The microbial contribution to soil organic matter (SOM) has recently been shown to be much larger than previously thought and thus its role in carbon sequestration may also be underestimated. In this study we employ 13C (13CO2) to assess the potential CO2 sequestration capacity of soil chemoautotrophic bacteria and combine nuclear magnetic resonance (NMR) with stable isotope probing (SIP), techniques that independently make use of the isotopic enrichment of soil microbial biomass. In this way molecular information generated from NMR is linked with identification of microbes responsible for carbon capture. A mathematical model is developed to determine real-time CO2 flux so that net sequestration can be calculated. Twenty-eight groups of bacteria showing close homologies with existing species were identified. Surprisingly, Ralstonia eutropha was the dominant group. Through NMR we observed the formation of lipids, carbohydrates, and proteins produced directly from CO2 utilized by microbial biomass. The component of SOM directly associated with CO2 capture was calculated at 2.86 mg C (89.21 mg kg-1) after 48 h. This approach can differentiate between SOM derived through microbial uptake of CO 2 and other SOM constituents and represents a first step in tracking the fate and dynamics of microbial biomass in soil.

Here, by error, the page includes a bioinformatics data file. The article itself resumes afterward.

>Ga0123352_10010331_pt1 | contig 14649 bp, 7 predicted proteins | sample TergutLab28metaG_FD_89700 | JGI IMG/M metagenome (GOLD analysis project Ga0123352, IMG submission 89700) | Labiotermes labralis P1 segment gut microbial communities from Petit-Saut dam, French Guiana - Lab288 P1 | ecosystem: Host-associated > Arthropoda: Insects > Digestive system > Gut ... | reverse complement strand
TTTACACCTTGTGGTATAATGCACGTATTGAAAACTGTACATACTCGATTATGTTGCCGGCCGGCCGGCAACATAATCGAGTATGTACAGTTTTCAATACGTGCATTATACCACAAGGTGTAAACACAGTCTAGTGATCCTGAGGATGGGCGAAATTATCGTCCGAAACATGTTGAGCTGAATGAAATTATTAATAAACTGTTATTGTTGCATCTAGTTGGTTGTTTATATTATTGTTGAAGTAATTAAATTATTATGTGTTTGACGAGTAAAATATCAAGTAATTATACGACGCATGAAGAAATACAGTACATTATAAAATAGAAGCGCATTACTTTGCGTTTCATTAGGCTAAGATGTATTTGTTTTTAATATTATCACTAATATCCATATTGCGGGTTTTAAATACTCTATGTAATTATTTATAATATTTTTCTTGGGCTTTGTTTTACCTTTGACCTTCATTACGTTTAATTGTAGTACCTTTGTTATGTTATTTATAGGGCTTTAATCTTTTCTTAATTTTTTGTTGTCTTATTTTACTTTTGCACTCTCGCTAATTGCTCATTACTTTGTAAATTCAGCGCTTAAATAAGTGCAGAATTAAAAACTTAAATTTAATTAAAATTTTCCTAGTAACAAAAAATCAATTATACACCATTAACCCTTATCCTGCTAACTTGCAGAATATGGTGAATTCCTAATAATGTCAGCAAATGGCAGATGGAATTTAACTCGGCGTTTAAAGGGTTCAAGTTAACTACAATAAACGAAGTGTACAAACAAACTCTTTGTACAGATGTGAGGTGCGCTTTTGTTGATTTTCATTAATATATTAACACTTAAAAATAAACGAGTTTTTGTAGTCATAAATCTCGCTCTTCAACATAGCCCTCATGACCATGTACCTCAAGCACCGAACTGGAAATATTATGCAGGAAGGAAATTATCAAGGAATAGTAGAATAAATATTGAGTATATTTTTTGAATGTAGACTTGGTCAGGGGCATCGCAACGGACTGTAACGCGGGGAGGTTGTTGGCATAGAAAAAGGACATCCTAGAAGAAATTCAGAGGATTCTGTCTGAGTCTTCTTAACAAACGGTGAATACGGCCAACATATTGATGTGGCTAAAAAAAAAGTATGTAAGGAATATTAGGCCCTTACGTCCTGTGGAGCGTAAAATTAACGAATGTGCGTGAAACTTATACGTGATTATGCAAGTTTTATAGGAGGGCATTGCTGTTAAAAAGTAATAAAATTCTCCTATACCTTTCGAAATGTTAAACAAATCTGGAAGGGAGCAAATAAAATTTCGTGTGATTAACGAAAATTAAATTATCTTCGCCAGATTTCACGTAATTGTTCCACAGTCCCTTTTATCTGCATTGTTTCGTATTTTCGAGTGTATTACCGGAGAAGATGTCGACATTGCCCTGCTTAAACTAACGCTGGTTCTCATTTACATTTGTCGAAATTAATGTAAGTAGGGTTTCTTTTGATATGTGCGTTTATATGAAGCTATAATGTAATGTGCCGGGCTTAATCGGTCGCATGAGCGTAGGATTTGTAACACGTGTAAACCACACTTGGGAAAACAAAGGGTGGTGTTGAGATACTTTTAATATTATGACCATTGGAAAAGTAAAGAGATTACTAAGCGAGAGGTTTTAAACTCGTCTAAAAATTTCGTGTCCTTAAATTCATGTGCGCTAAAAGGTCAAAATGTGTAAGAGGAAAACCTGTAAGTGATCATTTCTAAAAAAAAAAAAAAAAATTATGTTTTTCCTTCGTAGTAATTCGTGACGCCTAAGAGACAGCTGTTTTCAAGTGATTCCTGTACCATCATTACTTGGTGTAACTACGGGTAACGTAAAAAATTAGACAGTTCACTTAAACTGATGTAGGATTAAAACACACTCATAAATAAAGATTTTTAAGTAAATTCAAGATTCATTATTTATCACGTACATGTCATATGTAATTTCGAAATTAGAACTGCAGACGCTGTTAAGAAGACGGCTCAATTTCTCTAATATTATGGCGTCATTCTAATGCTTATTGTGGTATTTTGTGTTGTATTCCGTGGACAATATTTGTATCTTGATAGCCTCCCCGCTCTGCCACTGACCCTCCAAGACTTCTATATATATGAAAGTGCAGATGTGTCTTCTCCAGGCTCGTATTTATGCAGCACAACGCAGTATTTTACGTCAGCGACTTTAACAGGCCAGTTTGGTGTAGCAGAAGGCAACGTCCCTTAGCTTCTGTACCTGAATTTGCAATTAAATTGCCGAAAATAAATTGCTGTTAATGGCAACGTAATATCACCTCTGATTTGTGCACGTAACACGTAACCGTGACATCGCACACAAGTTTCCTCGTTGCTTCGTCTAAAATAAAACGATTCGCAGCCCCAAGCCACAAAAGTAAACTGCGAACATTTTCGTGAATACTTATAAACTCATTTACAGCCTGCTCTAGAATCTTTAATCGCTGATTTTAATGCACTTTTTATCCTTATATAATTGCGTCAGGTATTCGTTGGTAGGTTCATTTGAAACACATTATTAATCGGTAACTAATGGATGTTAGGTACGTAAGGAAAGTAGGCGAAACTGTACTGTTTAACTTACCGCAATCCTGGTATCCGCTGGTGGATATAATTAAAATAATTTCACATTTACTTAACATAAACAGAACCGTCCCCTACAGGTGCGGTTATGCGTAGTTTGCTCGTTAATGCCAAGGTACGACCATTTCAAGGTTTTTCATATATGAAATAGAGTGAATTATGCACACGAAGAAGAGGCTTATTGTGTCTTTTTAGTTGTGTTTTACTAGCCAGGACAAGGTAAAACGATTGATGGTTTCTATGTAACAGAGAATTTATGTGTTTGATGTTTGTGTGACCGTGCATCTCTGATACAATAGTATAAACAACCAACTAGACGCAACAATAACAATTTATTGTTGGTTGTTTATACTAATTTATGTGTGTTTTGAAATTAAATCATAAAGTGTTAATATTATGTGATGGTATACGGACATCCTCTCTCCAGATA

ASJC Scopus subject areas
- Environmental Chemistry